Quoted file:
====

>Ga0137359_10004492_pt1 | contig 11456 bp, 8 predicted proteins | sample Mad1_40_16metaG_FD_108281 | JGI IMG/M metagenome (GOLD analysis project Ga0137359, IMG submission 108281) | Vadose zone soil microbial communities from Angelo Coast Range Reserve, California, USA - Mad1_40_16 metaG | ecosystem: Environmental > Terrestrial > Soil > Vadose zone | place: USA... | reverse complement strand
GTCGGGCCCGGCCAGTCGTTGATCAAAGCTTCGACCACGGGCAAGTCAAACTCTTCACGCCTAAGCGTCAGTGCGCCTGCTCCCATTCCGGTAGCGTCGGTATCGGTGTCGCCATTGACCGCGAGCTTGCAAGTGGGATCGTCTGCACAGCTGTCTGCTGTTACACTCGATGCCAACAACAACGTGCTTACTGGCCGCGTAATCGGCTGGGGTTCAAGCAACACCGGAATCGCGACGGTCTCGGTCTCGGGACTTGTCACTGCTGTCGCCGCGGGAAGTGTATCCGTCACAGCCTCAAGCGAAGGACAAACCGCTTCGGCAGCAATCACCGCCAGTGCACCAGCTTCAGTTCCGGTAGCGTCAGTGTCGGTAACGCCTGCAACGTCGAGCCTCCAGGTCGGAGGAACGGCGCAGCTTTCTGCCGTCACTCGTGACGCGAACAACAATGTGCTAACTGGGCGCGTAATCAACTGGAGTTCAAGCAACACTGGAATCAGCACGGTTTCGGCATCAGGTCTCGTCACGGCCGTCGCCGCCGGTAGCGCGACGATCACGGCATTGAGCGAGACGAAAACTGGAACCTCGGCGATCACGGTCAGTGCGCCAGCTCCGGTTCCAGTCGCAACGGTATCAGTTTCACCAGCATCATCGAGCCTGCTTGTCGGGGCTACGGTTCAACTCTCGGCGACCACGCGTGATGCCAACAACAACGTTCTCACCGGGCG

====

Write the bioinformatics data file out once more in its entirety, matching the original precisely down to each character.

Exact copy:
>Ga0137359_10004492_pt1 | contig 11456 bp, 8 predicted proteins | sample Mad1_40_16metaG_FD_108281 | JGI IMG/M metagenome (GOLD analysis project Ga0137359, IMG submission 108281) | Vadose zone soil microbial communities from Angelo Coast Range Reserve, California, USA - Mad1_40_16 metaG | ecosystem: Environmental > Terrestrial > Soil > Vadose zone | place: USA... | reverse complement strand
GTCGGGCCCGGCCAGTCGTTGATCAAAGCTTCGACCACGGGCAAGTCAAACTCTTCACGCCTAAGCGTCAGTGCGCCTGCTCCCATTCCGGTAGCGTCGGTATCGGTGTCGCCATTGACCGCGAGCTTGCAAGTGGGATCGTCTGCACAGCTGTCTGCTGTTACACTCGATGCCAACAACAACGTGCTTACTGGCCGCGTAATCGGCTGGGGTTCAAGCAACACCGGAATCGCGACGGTCTCGGTCTCGGGACTTGTCACTGCTGTCGCCGCGGGAAGTGTATCCGTCACAGCCTCAAGCGAAGGACAAACCGCTTCGGCAGCAATCACCGCCAGTGCACCAGCTTCAGTTCCGGTAGCGTCAGTGTCGGTAACGCCTGCAACGTCGAGCCTCCAGGTCGGAGGAACGGCGCAGCTTTCTGCCGTCACTCGTGACGCGAACAACAATGTGCTAACTGGGCGCGTAATCAACTGGAGTTCAAGCAACACTGGAATCAGCACGGTTTCGGCATCAGGTCTCGTCACGGCCGTCGCCGCCGGTAGCGCGACGATCACGGCATTGAGCGAGACGAAAACTGGAACCTCGGCGATCACGGTCAGTGCGCCAGCTCCGGTTCCAGTCGCAACGGTATCAGTTTCACCAGCATCATCGAGCCTGCTTGTCGGGGCTACGGTTCAACTCTCGGCGACCACGCGTGATGCCAACAACAACGTTCTCACCGGGCG